Nomaldland scours the American landscape, lifting the rocks and scraping at what clings beneath to survey what’s left behind as the great American Dream rolls across the country.
Blending documentary and scripted drama, Nomadland encapsulates the essence of capitalism with a softer hand than might have taken place in pure documentary format. It tells the story of what happens when a community based around a single enterprise (in this case Gypsum mining) moves on when there’s no more mining to be done. Or as is often the case, the shareholders can no longer rinse huge profits from the enterprise.
Chloé Zhao film doesn’t position the characters as victims of capitalism though. Rather than continually layering despondency on the circumstances they find themselves in, she allows the character we meet (fictional and real) to frame their circumstances as a sort of On the Road for the 21st Century. These are a disconnected informal nation of people who through differing circumstances have fallen out fo the American Dream, but refused to bed down back into it. They take to their camper vans to travel the country: meeting at predetermined locations or drifting off in different directions when it feels like a social situation too reminiscent of what they’ve escaped is forming.
Few (Hollywood) actors could deploy the subtle nuances needed to capture the emotional power of a film like Nomadland. (possibly Kate Winslet, at her best in recent Mare of Eastown?). While Frances McDormand has always been cast as the everywomen of American culture in many roles, the reason is obvious in Nomadland. She represents solid working-class grounded practicalities along with the emotional range to hint at something going on deep within her character, that we can only guess at. Her portrayal of Fern, widow and former substitute teacher, now taking zero-contract jobs in Amazon warehouses or diners takes us from the practical, realistic and empathic engagement with the people she meets on the road, to the merest hint that, either before or since being away from social niceties, she’s become a changed person.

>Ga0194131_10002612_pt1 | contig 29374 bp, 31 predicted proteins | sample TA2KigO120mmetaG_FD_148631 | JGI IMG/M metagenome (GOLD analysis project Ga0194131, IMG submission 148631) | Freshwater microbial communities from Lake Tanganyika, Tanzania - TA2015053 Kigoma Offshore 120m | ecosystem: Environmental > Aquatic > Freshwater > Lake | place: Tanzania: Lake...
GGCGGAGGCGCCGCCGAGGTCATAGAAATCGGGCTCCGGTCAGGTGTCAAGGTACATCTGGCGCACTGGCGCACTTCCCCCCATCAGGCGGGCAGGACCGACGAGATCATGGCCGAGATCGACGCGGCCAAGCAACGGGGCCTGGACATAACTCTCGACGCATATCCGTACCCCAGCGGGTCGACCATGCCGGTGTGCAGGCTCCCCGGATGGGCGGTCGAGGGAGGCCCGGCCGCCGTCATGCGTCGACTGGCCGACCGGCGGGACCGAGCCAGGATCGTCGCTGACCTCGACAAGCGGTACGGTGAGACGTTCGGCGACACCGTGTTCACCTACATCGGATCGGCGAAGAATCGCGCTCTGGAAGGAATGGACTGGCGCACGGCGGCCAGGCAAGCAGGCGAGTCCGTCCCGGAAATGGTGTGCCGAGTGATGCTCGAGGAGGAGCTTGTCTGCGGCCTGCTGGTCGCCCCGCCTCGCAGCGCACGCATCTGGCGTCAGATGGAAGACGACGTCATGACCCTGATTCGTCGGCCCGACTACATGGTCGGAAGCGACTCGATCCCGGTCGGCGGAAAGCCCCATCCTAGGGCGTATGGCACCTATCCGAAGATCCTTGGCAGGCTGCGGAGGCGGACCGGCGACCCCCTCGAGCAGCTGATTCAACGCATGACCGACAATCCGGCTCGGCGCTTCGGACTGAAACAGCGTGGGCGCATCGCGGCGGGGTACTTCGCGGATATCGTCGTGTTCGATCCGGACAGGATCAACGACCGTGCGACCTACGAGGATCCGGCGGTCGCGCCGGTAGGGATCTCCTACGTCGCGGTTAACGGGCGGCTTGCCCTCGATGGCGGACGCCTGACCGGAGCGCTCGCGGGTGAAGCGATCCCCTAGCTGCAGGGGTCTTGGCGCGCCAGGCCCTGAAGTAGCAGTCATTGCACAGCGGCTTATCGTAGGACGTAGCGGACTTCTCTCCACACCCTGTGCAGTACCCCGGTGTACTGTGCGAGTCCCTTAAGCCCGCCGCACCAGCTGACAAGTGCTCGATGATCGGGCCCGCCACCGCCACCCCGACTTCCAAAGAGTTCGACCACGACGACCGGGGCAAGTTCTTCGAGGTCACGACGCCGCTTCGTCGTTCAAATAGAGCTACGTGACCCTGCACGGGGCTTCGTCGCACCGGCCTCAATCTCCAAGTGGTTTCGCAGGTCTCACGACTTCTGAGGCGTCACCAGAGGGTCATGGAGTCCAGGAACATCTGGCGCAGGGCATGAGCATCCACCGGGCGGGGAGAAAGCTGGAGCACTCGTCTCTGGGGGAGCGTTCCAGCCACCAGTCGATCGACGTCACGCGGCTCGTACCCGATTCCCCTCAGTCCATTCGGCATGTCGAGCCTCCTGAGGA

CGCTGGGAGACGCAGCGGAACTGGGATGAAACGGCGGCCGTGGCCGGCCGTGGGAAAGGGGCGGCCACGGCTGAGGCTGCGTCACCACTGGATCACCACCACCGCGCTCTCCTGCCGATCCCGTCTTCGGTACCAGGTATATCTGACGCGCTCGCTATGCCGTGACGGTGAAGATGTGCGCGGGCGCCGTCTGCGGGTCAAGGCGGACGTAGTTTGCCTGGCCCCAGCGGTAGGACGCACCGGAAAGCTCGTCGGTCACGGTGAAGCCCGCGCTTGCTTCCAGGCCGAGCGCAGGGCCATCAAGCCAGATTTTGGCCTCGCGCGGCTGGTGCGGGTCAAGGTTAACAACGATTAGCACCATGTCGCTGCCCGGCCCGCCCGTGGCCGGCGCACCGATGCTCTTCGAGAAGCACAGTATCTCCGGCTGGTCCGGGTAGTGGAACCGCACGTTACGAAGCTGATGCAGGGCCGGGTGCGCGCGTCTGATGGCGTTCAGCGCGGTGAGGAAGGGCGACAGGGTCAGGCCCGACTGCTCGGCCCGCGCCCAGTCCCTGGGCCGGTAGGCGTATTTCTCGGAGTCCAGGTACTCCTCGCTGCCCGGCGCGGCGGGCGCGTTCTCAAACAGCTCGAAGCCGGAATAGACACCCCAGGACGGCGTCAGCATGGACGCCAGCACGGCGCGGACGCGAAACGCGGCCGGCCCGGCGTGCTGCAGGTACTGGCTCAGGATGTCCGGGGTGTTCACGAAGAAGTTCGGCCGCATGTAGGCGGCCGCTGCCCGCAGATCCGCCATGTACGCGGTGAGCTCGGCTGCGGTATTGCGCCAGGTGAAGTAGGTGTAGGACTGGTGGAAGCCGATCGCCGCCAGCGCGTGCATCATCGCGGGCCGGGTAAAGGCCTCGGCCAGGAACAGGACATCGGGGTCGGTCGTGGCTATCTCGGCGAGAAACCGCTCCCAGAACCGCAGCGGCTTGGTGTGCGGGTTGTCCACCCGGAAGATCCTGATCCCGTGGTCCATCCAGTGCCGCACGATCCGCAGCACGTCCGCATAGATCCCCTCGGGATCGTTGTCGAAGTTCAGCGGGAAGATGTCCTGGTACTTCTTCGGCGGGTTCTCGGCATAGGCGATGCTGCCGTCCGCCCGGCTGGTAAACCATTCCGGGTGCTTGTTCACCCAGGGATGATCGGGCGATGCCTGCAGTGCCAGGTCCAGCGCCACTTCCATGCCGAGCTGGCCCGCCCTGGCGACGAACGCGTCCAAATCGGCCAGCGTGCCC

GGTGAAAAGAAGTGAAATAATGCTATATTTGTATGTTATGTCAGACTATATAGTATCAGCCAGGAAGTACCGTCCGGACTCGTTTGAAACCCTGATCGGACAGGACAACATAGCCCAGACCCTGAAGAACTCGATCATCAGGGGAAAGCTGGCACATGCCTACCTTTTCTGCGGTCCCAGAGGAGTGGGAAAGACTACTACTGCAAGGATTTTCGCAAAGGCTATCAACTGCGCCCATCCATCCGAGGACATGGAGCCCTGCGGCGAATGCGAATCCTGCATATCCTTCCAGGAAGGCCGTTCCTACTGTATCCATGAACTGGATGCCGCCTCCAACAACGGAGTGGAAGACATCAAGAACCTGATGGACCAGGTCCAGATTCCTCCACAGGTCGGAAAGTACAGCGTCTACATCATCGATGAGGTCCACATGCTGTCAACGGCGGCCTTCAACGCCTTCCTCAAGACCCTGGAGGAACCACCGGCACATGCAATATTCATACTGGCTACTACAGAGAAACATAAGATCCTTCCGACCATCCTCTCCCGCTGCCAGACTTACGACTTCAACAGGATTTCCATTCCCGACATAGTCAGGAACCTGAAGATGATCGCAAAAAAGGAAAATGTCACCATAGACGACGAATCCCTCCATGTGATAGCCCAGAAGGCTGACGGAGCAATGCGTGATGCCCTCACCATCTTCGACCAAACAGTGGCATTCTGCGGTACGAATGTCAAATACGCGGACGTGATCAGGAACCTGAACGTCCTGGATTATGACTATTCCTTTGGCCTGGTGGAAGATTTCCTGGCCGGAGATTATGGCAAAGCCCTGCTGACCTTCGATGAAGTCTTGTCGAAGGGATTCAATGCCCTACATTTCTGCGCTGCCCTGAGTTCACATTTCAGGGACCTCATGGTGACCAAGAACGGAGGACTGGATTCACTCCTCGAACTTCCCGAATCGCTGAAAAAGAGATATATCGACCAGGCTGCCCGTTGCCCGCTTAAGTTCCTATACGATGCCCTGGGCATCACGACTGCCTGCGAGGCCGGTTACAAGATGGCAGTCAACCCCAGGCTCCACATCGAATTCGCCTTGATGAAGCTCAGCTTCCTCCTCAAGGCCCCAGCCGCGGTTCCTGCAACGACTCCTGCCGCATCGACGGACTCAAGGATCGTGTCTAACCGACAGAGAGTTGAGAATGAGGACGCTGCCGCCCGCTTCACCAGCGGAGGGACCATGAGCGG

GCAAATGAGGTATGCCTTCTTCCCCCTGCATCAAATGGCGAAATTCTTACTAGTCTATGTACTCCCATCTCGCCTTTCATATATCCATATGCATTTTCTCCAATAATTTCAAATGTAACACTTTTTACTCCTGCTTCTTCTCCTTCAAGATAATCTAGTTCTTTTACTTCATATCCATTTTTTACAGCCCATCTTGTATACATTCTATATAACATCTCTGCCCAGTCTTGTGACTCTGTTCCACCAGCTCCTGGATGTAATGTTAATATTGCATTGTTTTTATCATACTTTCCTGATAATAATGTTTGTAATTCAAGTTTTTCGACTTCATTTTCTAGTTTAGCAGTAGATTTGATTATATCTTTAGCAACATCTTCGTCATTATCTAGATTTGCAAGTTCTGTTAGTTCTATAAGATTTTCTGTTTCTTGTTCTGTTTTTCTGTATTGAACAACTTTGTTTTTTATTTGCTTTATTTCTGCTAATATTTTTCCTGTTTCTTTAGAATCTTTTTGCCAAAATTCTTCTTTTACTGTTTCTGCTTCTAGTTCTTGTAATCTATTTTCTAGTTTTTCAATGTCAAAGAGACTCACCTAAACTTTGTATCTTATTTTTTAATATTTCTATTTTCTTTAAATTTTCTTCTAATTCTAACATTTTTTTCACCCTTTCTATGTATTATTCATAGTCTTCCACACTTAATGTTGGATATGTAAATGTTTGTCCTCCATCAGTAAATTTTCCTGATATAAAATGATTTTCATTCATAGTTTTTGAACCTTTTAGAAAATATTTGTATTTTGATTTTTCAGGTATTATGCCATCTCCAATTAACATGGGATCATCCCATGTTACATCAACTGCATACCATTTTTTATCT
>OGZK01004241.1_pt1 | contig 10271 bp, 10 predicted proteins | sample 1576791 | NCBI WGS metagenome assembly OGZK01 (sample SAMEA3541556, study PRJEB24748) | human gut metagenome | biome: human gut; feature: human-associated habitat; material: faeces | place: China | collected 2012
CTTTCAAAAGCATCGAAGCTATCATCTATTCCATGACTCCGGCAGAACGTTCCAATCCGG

Many of the people she meets are those thrown into their vans by the 2008 financial crash. Their acceptance of their fate could have led to resentment anger and fatalism. Instead, there’s an awakening to the real necessities of life. How much does a person need the latest mobile phone? How vital is it to have ‘things’? To be in possession of the by-products of modern economies always driving forward, almost hysterical desperation to make us consume?
Fern’s sister comments that Fern is living a similar lifestyle to the first (European) settlers in America. But the film’s connection with the past is a tighter loop than that. This is a 20th-century idea of American freedom, out of the city and roaming the great American land.
If Nomadland lacks anything though, it’s some reference to the original owners of the land, and what happens when a new nation travels across the ocean and decides to decimate their land.
In some ways, these Nomads are the American Dream, but the dream of freedom and desire to create a nation based on their own rules and to explore what lays beyond the last house on the last street in the town on the edge of the desert.